DAVE DAVIES, HOST:
This is FRESH AIR. In Chicago in the 1960s, a group of black composers formed the Association for the Advancement of Creative Musicians dedicated to making original music that freely crossed genre lines. The AACM's flagship band was the Art Ensemble of Chicago. Jazz critic Kevin Whitehead says a new book about the Art Ensemble explains how well they took care of business onstage and off.
(SOUNDBITE OF SONG, "GET IN LINE")
THE ART ENSEMBLE OF CHICAGO: Get in line (unintelligible). Get in line.
KEVIN WHITEHEAD, BYLINE: The Art Ensemble of Chicago was a freewheeling, anything goes kind of band. But as Paul Steinbeck stresses in his illuminating book "Message To Our Folks: The Art Ensemble Of Chicago," its four founding members were all ex-military and ran their low-budget, audience-building tours with military discipline. They crammed their heavy vehicles with equipment, did their own cooking and slept in tents. That mobility and cooperative spirit let the young band move their operation to Paris in 1969. That trip made their reputation. They stayed two years and recorded a boatload of albums that showcased their stylistic range and flashes of theatrical humor.
(SOUNDBITE OF THE ART ENSEMBLE OF CHICAGO COMPOSITION, "A JACKSON IN YOUR HOUSE")
WHITEHEAD: The diverse backgrounds of the Art Ensemble's founders fed their polystylistic music. Malachi Favors was an established jazz bassist who'd come up playing in church. Joseph Jarman was well-versed in theater, poetry and John Cage's random procedures while fellow saxophonist Roscoe Mitchell explored abstract structures. Lester Bowie was a natural comedian who could make the trumpet talk. He also had a head for business having already run his then wife Fontella Bass's rhythm and blues band. She sang on a couple of the Art Ensembles French records.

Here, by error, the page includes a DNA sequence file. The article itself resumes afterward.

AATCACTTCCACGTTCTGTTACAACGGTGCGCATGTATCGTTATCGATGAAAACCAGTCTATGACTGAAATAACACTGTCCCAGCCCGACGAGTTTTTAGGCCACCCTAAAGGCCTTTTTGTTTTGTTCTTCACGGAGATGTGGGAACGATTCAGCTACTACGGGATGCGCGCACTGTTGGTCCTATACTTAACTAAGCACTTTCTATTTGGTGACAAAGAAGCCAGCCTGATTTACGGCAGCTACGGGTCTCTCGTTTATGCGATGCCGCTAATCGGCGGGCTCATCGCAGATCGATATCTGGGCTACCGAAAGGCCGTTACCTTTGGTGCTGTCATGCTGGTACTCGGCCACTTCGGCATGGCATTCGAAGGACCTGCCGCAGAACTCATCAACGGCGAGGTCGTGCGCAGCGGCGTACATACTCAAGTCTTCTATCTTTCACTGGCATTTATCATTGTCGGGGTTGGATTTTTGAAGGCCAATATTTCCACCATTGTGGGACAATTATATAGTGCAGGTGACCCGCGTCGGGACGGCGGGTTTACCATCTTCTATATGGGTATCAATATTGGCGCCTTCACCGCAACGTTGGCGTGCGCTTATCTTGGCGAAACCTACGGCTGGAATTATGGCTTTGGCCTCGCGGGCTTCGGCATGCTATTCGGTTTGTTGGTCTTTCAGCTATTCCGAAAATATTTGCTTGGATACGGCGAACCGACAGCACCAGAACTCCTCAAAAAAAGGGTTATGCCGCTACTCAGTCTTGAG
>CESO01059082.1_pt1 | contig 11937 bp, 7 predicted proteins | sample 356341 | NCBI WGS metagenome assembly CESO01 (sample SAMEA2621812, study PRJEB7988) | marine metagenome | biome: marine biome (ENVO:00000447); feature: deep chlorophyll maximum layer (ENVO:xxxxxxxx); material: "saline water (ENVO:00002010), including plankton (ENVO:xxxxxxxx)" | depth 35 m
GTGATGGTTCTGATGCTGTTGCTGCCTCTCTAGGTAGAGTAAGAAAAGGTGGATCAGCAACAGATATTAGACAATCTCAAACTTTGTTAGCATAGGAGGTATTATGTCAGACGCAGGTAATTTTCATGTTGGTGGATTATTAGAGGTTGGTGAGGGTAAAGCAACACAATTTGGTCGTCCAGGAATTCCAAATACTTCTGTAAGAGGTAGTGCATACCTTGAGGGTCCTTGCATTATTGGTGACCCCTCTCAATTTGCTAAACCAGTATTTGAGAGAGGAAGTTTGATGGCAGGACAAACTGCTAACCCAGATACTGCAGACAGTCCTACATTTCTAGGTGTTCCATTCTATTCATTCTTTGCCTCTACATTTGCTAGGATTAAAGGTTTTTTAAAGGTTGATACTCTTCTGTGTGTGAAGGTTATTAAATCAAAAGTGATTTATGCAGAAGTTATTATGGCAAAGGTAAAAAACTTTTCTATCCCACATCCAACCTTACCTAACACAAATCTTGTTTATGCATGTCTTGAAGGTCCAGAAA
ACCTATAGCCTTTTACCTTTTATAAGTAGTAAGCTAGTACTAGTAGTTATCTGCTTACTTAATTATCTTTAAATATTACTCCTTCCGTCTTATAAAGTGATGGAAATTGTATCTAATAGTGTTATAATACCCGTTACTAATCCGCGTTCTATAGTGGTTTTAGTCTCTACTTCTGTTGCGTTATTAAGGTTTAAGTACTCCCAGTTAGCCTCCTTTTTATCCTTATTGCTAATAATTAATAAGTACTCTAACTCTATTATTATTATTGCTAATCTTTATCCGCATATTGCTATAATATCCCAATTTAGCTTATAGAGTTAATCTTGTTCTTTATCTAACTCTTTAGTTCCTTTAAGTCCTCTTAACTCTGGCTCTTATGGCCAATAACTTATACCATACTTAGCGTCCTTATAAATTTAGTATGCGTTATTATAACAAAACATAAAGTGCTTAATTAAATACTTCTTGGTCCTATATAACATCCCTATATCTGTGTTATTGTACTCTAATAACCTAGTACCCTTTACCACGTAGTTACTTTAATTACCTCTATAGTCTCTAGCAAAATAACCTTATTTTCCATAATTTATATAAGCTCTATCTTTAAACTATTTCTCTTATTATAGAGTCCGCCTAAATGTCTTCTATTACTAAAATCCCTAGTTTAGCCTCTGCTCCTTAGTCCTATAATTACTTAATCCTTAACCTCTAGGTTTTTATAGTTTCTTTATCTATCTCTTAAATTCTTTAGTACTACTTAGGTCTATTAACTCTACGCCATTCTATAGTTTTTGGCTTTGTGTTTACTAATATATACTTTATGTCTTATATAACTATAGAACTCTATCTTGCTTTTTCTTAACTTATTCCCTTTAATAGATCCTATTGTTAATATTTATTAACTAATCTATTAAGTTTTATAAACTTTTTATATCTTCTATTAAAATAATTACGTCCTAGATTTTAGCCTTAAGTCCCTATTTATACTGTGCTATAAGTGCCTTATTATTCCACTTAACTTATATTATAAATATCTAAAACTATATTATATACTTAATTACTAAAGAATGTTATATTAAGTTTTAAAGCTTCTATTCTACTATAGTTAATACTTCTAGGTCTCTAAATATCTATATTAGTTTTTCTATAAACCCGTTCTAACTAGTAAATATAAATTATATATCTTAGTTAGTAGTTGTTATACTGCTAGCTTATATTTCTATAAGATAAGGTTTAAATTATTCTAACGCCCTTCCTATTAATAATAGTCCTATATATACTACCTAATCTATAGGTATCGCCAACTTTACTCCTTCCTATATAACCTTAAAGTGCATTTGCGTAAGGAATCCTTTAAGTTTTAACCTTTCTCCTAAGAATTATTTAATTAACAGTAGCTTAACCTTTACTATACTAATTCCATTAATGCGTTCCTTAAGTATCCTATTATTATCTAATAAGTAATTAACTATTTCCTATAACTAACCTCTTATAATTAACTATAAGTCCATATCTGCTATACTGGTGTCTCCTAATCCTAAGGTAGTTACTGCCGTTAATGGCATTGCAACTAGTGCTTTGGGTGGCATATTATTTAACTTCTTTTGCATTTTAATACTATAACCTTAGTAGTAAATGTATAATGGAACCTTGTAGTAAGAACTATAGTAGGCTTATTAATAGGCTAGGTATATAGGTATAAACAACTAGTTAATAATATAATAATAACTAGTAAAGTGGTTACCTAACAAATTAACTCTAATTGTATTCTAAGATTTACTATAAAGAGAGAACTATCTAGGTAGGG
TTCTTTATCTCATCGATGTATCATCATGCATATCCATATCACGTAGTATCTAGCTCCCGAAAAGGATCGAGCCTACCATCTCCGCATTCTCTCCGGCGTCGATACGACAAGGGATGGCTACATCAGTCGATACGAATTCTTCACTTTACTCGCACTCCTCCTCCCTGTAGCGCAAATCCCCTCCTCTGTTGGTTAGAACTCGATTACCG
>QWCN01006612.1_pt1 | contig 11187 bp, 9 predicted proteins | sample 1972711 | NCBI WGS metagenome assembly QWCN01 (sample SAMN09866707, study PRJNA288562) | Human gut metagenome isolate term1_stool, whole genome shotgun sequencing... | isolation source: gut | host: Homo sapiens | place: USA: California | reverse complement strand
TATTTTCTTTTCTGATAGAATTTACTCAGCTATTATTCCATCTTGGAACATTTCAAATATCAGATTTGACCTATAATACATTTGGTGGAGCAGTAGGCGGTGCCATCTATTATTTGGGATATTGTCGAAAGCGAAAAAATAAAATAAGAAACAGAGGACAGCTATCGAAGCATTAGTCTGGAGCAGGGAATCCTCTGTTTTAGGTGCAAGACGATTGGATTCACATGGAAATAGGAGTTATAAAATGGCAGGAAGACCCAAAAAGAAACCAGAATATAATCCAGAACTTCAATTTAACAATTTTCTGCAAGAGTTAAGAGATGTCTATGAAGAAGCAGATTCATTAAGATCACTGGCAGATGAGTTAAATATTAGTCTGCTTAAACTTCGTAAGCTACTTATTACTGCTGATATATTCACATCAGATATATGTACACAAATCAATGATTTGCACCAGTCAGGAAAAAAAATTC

(SOUNDBITE OF SONG, "THEME DE YOYO")
FONTELLA BASS: (Singing) You're fanny's like two sperm whales floating down the seine. Your voice is like a long fart that's music to your brain. Yeah.
WHITEHEAD: Bassist Malachi Favors had introduced the idea of playing so-called little instruments for added color, never mind that the Art Ensemble's percussion array was enormous. They had no drummer for a while, so everybody pitched in. In Paris, they acquired a fifth member, Famoudou Don Moye. A jazz drummer well-versed in traditional African rhythms, he brought more focus to the band's percussion jams.
(SOUNDBITE OF THE ART ENSEMBLE OF CHICAGO COMPOSITION)
WHITEHEAD: In his book "Message To Our Folks," Paul Steinbeck examines a few recordings in great detail, looking at ways the Art Ensemble of Chicago flowed between composition and collective improvisation and among the sound worlds of jazz, experimental music and more. Steinbeck also describes their shrewd business sense. Their management targeted performing arts networks that paid better than jazz clubs. And they courted the prestigious ECM label, which recorded the band's atmospherics beautifully. That late-'70s ECM deal raised their profile and got them out on the road even more.
(SOUNDBITE OF THE ART ENSEMBLE OF CHICAGO COMPOSITION, "JA")
WHITEHEAD: Author Paul Steinbeck doesn't say the Art Ensemble peaked in the 1980s, but he speeds through their later years. Longtime improvising bands can start to repeat themselves. The Art Ensemble changed up the set list from night to night, but you weren't surprised if they began a concert with atmospheric percussion and ended with a heavy swing.
(SOUNDBITE OF THE ART ENSEMBLE OF CHICAGO COMPOSITION, "DREAMING OF THE MASTER")
WHITEHEAD: In the 1990s, Joseph Jarman took a long sabbatical, weary of the road. Lester Bowie died in 1999 and Malachi Favors Maghostut in 2004. A few last albums, with or without replacements, mostly lacked the old magic. But a decades-long hot streak is nothing to sneer at. Paul Steinbeck's book reminds us the Art Ensemble of Chicago got gratuitously trashed in Ken Burns' "Jazz" series as a misguided band without an audience. But Steinbeck's message to our folks demonstrates how well they succeeded on their own terms. They made just the uncompromising music they wanted to, and they made it pay.
(SOUNDBITE OF THE ART ENSEMBLE OF CHICAGO COMPOSITION, "HAIL WE NOW SING JOY")
DAVIES: Kevin Whitehead writes for Point of Departure and TONEAudio and is the author of "Why Jazz?" He reviewed the new book "Message To Our Folks: The Art Ensemble Of Chicago" by Paul Steinbeck.
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